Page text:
I owe my love of Genealogy to my maternal Grandmother, Marie Lachmund (nee Latham) (1934-2012).
Nana was born on 30 July 1934, although her birth certificate says 30 April 1934 but we always celebrated her birthday in July and she said her certificate was actually a mistake. I think that’s because she had always prided herself on being a proud Leo and was more mortified that she had been celebrating her birthday on the wrong day.
She was one of 13 children born to William Ernest Latham (1900-1962) and Myra Mildred Dixon (1902-1947). Her father was a veteran of both the World Wars and suffered what today would have been classed as post-traumatic stress. Newspaper reports have him in court defending himself charged with many a brawl with locals, his landlord and sadly his wife.
Nana idolised her mother who died when she was 13 and so when I was around that age, she asked me if I would help her research her family. We travelled into the city of Sydney to the beautiful State Library where we could access microfiche indexes and I dutifully wrote down everything in pencil I could find in a little exercise book.
She never cared much to find out about her Father’s story. I think a violent childhood and the fact that she blamed her Father for her Mother’s early demise meant she didn’t want to know about him and his story. I must admit since I’ve researched his story, I have a lot more compassion for him than she ever did, but that’s a tale for another day.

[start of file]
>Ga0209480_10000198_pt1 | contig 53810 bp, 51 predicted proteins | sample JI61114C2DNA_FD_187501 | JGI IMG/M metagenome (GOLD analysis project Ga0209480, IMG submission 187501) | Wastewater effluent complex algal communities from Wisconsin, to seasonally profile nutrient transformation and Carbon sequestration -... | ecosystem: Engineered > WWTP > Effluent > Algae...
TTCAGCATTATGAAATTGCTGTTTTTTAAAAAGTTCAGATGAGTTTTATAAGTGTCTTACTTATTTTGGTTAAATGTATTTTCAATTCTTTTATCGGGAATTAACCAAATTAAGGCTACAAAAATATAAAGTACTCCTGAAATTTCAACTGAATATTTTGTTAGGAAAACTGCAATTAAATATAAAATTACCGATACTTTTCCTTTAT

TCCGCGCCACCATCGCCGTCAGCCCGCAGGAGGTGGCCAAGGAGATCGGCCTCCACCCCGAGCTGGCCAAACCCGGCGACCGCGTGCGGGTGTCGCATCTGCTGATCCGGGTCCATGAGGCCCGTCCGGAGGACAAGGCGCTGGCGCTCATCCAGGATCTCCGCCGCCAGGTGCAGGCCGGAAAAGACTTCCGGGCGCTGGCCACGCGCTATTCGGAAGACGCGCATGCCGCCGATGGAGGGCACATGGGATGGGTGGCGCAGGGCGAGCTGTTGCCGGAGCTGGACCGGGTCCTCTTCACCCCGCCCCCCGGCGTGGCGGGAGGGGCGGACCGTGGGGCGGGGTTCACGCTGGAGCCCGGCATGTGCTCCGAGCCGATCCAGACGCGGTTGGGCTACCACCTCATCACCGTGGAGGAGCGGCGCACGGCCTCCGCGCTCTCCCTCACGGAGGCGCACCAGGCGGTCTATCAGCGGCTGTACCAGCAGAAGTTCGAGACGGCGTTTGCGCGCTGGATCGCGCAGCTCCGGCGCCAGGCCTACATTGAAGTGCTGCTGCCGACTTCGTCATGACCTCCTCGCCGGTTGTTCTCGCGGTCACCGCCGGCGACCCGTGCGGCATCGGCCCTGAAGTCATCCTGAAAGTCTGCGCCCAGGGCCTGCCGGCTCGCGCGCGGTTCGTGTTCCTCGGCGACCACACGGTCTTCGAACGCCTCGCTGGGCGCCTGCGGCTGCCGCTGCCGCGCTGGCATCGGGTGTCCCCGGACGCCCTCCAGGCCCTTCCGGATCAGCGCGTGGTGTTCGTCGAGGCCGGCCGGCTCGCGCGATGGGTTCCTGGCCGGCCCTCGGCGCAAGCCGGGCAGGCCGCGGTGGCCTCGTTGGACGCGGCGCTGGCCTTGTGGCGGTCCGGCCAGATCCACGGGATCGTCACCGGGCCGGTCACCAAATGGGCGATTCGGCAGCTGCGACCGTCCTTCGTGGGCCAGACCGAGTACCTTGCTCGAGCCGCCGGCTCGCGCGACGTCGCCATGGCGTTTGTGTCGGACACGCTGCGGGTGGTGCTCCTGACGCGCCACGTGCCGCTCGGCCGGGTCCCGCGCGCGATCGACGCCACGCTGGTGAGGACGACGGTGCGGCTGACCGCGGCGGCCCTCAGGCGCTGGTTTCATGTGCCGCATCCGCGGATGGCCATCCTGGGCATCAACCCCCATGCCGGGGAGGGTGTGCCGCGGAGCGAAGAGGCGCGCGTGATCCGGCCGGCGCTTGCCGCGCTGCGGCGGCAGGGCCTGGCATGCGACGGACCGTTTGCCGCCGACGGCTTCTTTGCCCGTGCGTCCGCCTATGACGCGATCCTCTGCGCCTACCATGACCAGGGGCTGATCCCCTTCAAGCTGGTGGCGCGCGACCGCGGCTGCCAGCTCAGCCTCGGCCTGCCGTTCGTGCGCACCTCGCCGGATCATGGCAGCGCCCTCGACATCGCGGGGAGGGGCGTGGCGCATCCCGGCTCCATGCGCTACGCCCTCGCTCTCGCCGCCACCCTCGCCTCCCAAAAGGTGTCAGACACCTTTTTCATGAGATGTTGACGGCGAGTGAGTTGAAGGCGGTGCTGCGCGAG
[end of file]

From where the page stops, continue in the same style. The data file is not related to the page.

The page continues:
I spent a lot of time with Nana and Poppa, Donald Charles Lachmund (1935-2007), as a child and one of my fondest memories is the many road trips I went on with them both. While we travelled the long distances between Sydney and South West Rocks, which is nearly at the halfway point to Brisbane and where a number of my relatives live, I would make both Nana and Poppa tell me stories of their childhood. Nana loved to tell me her memories of being a young girl during the Second World War whereas Poppa’s stories were mainly about his life as a young man, working on farms around regional New South Wales.
Nana would take me on weekends to historical houses and events, and I would pretend that I was living in the era, dressing in the fashion of the time and pretending that I could exist without electricity or running water… Sometimes we would wander around derelict cemeteries trying to read the inscriptions on the tombstones and wondering about the souls that lay beneath them.
I guess it was little wonder that Genealogy was in my bones.
As I got older and I shared with other people my passion for my ancestors, instead of being bored, I found they would also share in my excitement and ask for help in finding their family and their stories. Then a few years ago, I gained my first paying client. Wow! To actually be paid for doing something I loved was such a thrill.
It really doesn’t matter if I’m researching my own family or researching for a client. Every find is exciting, every person uncovered has a story and I’ve found so many interesting tales along the way. I’ve found many a skeleton in the closet, been able to help someone find their biological father, discovered patterns of behaviour through generations and assisted people with uncovering mental illness history in their families. No two clients are ever the same and I welcome the challenge and puzzles that each new research problem presents.